Popular Science Monthly/Volume 9/October 1876/Modern Scientific Geography
|MODERN SCIENTIFIC GEOGRAPHY.|
AMONG the various branches of natural science which have in recent times attained a high development, geography holds a prominent rank. By this, however, we must understand, not so much that vast regions of previously unexplored country have been made known to the educated world; that rivers, seas, and mountains, have been discovered, and the courses of known streams more accurately defined in maps; but rather that geotectonic data, of which a rich store has been collected, have been studied from broad and general points of view, and the individual phenomena ranged in the order of cause and effect. In earlier times geography was simply a catalogue of facts, and the earth's surface an ultimate datum; but nowadays we are beginning to regard the superficies of our planet as a result, to investigate the relations between its separate parts, and to note the changes which occur in it. In the words of Karl Patter: "Scientific geography by no means regards our planet as a lifeless, dead aggregate of an unorganized nature, or, as Herodotus expresses it, a disk turned on a lathe; but as a truly and specially organized body in steady process of development, bearing within itself the life-germs of further evolution. Herein consists its unity; and it is in virtue of this, its living principle, that it is a whole, lending itself to an orderly presentation and development of its great system. Furthermore, it is this which makes of it a science instructive to the human mind—an indispensable portion of the system of the sciences." True, even in this broad conception, Ritter conveys no adequate idea of what scientific geography is. His illustrious labors were restricted to a narrower field, and we may say that he worked only upon a part of the foundations
of the proud edifice which future ages will behold. Still, so far are we from wishing to discredit the important services rendered by this great geographer that we are free to confess that he achieved all that was possible in his day. Scientific geography is dependent upon a number of other sciences, and its progress is conditioned upon the development of these. No other science is so ill adapted as geography to advance independently and without external aid. When the astronomer aims at new applications of the theory of disturbance, or when the physicist studies the phenomena of polarization; when the chemist undertakes to break up combinations of elements, or the geologist investigates the relations subsisting between different strata, each of these investigators labors in his own province, almost entirely without reference to the progress made in other departments of science. But when, on the contrary, a traveler, like the enterprising Lieutenant Cameron, traverses broad continental regions over unexplored paths, the gain to scientific geography from such undertakings in great measure depends upon the development of astronomy, meteorology, geology, etc., inasmuch as it is by the aid of these sciences that we can discuss the observations that have been made, and turn them to account for ulterior conclusions. Then, too, we must not overlook those sciences which have to do with organic Nature and which' consider from higher points of view the distribution of living beings. Bearing all this in mind, we can readily perceive how intimate is the connection between geography and all the natural sciences. Hence it is that in earlier times the idea of scientific geography could hardly be entertained. At first geography offered little besides an imperfectly-arranged mass of descriptions of strange lands and curious things; next it gradually invaded the domain of statistical facts; then the relations of the history of man to the earth's configuration were recognized and elucidated; at last came scientific geography, which investigates the relations between the structure of the earth and the sum of all terrestrial phenomena, both organic and inorganic. The following instance will show the distinction between ordinary (descriptive) geography and scientific geography.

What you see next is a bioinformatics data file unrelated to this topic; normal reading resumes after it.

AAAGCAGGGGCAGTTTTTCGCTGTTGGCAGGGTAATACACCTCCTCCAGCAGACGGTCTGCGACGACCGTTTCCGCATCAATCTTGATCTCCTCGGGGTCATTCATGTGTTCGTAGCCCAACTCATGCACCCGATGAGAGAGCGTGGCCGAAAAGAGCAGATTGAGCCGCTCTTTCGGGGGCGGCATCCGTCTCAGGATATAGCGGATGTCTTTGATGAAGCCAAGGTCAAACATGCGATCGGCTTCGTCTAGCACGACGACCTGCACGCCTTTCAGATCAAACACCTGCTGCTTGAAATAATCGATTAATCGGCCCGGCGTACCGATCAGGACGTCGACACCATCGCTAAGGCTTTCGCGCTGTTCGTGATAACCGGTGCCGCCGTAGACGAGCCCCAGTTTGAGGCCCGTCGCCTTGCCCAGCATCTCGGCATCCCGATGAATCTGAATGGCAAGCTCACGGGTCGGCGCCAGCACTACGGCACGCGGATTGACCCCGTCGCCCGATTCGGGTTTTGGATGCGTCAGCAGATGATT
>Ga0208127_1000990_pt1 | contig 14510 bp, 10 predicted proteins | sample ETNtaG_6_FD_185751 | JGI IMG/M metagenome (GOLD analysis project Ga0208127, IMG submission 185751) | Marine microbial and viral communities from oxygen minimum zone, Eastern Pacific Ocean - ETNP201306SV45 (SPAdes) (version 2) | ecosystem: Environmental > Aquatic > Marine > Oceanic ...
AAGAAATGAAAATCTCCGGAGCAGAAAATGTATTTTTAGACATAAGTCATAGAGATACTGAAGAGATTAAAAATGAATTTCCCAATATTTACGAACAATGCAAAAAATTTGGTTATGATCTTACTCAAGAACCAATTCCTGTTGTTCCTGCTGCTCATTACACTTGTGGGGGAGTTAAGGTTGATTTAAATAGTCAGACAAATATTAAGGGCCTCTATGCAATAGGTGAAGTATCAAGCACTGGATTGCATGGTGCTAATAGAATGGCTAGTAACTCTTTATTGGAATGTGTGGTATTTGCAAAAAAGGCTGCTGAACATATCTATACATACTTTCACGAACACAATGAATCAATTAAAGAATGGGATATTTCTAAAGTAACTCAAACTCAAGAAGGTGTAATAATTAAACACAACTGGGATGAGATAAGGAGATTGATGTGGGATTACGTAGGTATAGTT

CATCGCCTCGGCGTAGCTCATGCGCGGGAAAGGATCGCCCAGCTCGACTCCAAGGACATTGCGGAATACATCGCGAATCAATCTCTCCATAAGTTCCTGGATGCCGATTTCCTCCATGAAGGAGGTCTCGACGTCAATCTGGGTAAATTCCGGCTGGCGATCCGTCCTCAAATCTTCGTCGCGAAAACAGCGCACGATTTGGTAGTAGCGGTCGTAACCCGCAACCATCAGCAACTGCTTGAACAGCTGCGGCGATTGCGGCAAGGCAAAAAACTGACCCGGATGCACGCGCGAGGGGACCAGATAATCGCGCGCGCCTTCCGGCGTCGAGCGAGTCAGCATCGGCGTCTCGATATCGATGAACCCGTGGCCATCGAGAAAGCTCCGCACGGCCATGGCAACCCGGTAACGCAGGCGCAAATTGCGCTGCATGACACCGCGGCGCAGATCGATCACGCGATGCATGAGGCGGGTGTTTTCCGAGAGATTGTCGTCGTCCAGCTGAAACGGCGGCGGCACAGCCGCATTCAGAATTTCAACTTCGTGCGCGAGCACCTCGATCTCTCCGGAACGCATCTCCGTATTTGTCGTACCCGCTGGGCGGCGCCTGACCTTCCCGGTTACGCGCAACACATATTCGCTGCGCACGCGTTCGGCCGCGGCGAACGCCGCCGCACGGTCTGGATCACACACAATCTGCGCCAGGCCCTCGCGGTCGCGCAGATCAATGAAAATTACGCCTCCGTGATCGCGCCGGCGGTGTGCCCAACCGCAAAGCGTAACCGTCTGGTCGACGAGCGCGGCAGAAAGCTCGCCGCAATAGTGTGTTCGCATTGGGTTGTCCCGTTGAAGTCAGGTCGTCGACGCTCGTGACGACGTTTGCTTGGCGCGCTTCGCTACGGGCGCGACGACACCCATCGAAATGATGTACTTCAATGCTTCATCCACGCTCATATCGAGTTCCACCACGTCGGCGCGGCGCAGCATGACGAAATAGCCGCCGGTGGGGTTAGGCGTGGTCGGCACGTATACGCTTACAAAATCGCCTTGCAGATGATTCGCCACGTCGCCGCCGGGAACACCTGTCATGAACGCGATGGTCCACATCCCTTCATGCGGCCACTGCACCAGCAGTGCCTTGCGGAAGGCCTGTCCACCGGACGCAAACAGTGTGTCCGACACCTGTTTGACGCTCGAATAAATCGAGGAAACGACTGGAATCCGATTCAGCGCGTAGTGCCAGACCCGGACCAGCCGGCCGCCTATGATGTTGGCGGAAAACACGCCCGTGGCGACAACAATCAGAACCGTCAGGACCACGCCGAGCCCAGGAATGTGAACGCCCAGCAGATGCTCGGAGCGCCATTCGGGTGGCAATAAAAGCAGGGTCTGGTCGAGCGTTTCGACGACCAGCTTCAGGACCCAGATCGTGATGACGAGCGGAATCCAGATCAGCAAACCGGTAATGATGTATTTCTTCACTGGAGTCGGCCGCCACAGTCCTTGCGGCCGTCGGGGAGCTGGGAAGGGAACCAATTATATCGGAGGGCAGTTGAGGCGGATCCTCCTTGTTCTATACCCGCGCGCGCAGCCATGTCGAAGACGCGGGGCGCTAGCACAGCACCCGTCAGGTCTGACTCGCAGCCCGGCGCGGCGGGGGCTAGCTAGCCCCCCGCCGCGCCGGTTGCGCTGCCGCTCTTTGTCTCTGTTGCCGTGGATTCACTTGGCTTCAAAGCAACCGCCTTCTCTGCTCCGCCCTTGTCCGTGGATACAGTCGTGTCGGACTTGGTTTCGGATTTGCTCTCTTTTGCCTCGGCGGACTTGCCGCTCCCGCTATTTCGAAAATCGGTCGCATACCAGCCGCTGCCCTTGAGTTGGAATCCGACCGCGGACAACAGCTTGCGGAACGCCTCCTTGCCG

No inconsiderable part of the surface of terra firma consists of deserts, those vast, dry, and in part sandy regions, the type of which is the Sahara. The old descriptive geography gives the geographical situation of these wastes, their superficial extent, the number and site of their oases, the names of the mountain-regions which traverse them, and perhaps a few observations after the manner of anecdotes upon the intense heat which prevails in such regions, and the perils of a journey through the desert.
Scientific geography, on the other hand, regards these deserts as an integral part of the terrestrial organism, and shows how their occurrence is not accidental, but a necessary result of the past and present distribution of land and water, and of the position of the zone of calms. It exhibits to us the process of forming deserts still active, inasmuch as there exist centres of sand-radiation. It solves for us the enigma of the formation of springs in the oases, inasmuch as it rejects as unverified the asserted absolute rainlessness of the deserts, and in the precipitated meteoric water finds a sufficient supply for the wells of the low-lying oases. With the aid of meteorology it shows how one continent tends to reduce another to the condition of a desert; and, taking man into the sphere of its observations, it discusses the influence of the soil and the configuration of a region upon the course of culture-development therein, and even upon the development of peculiarities of speech. Scientific geography in this way vivifies the dead superficies of our planet, and gives to the conventional lines of a map the power of speaking a language that is understood by the educated mind.